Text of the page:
Maltby Receives EPA Grant for Cannon River Education

The Science Center at Maltby Nature Preserve, located between Northfield and Cannon Falls, Minn., has received a $6,285 educational grant from the federal Environmental Protection Agency (EPA) to help connect local communities to the Cannon River. The grant was one of just two EPA education grants awarded in the region for the 2005-06 school year.

"With education and awareness we hope more people will embrace the beauty of the river and make efforts to restore its health," says The Science Center's Executive Director Jeff Maltby. The Cannon River has been named a Minnesota Wild and Scenic River because of its beauty and the rare species that depend on the waterway. The Cannon River has also been designated an impaired waterway by the Minnesota Pollution Control Agency.

Saint Paul Chamber Orchestra to give concert at Carleton

The Saint Paul Chamber Orchestra (SPCO), directed by conductor and pianist Stephen Prutsman, will perform at 7 p.m. Thursday, Oct. 12, in the Carleton College Skinner Memorial Chapel. The event is free with a Carleton or St. Olaf College I.D.

Public admission will be $10 for adults and $7 for senior citizens and non-Carleton/St. Olaf students. Tickets are available only at the door on the night of the performance.

The concert will feature Mozart’s Piano Quartet in G minor, Milhaud’s “The Creation of the World,” Prutsman’s “Jazz Fantasy on the theme B-A-C-H,” and Ravel’s Piano Concerto in G. The program explores jazz, both in its modern form and in its less-acknowledged historical roots. Mozart left many of his piano manuscripts intentionally sketched with few “reminders” to encourage improvisation. The other composers featured in the concert each sought with their pieces to play with jazz in new ways.

Still time to catch 'Enemy of the People'

Sure, there’s a lot going on this weekend. But you might want to make time to catch the end of the run of “An Enemy of the People,” the Henrik Ibsen classic wrapping up its run at the Northfield Arts Guild Theater.

I’m no theater critic, but this was a great cast relishing a great story – and one that seems “ripped from the headlines” despite its roots in 19th century Norway.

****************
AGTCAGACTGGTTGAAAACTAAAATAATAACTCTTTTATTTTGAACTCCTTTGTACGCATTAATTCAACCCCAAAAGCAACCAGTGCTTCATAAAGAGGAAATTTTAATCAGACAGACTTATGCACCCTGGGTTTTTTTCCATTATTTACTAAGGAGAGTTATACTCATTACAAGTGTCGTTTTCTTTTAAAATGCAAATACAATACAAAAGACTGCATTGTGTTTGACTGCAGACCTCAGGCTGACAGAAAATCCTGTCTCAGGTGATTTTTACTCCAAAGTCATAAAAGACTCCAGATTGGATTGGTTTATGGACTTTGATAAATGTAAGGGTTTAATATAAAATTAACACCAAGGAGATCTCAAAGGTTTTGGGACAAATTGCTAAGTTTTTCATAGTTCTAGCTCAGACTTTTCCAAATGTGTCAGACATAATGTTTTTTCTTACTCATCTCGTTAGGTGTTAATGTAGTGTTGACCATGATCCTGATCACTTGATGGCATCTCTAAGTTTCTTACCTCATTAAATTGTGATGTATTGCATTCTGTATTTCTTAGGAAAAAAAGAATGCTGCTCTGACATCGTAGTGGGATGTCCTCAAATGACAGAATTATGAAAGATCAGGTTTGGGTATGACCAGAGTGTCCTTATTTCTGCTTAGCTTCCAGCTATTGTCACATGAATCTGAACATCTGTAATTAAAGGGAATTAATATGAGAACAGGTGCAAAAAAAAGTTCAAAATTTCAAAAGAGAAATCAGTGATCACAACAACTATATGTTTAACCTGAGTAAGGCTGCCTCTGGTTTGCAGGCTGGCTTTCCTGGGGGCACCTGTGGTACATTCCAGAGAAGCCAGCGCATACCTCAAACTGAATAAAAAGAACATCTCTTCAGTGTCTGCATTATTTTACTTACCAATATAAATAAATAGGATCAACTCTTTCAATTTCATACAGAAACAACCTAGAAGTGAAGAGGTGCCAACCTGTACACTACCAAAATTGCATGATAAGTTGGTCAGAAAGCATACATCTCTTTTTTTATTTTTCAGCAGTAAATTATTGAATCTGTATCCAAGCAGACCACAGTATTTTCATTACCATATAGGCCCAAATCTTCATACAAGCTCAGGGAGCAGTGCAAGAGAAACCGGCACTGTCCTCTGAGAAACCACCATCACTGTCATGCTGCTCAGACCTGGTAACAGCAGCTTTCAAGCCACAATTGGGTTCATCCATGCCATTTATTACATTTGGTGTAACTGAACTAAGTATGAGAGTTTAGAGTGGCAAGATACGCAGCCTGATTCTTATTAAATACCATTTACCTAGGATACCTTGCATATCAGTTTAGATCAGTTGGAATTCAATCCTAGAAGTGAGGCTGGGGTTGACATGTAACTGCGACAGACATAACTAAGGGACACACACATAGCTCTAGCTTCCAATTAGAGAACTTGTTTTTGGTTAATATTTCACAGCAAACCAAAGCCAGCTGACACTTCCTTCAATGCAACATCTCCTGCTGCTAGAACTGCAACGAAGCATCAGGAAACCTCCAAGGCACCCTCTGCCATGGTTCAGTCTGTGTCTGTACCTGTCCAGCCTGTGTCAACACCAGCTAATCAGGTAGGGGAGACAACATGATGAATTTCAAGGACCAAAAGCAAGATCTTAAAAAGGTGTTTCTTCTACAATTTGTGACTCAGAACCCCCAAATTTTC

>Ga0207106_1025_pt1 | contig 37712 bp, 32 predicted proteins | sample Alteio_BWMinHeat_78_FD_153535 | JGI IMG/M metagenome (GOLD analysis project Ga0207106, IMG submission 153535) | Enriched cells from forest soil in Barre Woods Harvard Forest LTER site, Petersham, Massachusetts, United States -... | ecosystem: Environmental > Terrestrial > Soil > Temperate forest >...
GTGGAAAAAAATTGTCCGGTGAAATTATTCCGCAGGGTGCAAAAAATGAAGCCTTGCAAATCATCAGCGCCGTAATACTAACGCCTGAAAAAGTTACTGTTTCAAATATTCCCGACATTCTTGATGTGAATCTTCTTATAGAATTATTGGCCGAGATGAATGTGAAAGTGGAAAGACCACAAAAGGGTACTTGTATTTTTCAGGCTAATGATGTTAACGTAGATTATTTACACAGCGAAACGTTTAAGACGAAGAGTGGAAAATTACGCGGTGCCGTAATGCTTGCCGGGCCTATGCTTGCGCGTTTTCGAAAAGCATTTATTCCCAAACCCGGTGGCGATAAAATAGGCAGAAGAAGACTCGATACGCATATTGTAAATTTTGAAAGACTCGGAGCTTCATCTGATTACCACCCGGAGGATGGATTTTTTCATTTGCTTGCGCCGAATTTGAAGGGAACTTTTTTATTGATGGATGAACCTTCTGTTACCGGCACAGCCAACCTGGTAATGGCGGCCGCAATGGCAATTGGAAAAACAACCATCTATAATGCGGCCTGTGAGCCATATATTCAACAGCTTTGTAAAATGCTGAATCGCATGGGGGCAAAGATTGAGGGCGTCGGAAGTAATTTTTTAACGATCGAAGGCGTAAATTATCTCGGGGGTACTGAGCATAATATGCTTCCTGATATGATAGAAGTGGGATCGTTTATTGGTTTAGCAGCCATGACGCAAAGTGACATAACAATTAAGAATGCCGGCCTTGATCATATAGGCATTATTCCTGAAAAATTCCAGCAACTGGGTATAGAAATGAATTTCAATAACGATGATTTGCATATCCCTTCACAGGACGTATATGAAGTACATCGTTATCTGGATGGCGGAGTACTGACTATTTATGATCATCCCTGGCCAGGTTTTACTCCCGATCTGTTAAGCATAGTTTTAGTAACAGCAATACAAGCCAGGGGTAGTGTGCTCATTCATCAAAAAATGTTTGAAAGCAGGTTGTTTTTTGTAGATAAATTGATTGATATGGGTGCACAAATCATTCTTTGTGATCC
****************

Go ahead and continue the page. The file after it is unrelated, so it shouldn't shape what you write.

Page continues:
The play focuses on the efforts of a doctor to alert the community to a pollution crisis and the opposition he faces from politicians and the press, even his own brother.

As usual, one of the most enjoyable aspects of community theater is seeing friends and neighbors in a new light. Gabe Angieri, Ann Etter and Joseph Crippen (shown) handled the lead roles with ease. But there was another casting that added a little more bite to the political flavor of the play.

Rob Schanilec plays the printer who publishes the local newspaper, a man caught between the reporters who want to tell of the pollution and the political powers who point out the economic disaster the city faces should the news get out.

Dutch art professor to speak at Carleton Tuesday

Mariët Westermann, director of the Institute of Fine Arts at New York University, will present a talk titled “Silence and Noise in Dutch Paintings About Manners” at 5 p.m. Tuesday, October 10 in Carleton College’s Boliou Hall, room 104. The event is free and open to the public.

The lecture discusses the modern understanding of painting as a silent, contemplative form, drawing evidence from scenes of everyday life depicted by Vermeer, Steen and their contemporaries. Westermann is a specialist in northern European Renaissance and Baroque art, especially that of her native country, the Netherlands.

Before being appointed NYU’s Institute of Fine Arts director in 2002, she was associate director of research and academic programs at the Clark Art Institute in Williamstown, Mass. Her professional background includes significant experience as a curator, working with the National Gallery, the Newark Museum, the Denver Museum and The Metropolitan Museum of Art.

Westermann is a member of American Association of Netherlandic Studies and is on the board of the Historians of Netherlandish Art. She is the author of numerous articles and books on 17th century Dutch art, including “Rembrandt: A Worldly Art: The Dutch Republic 1585-1718” (Yale University Press, 2005), “Rembrandt: Art and Ideas” (Phaidon Press, 2000) and “The Amusements of Jan Steen: Comic Painting in the Seventeenth Century” (Zwolle, the Netherlands: Waanders, 1997).

Touring Northfield with a bike and pedestrian expert

This week, I was fortunate to join Steve Clark, the Walking and Bicycling Program Manager at Transit for Livable Communities, during his day-long visit to Northfield to share his professional expertise.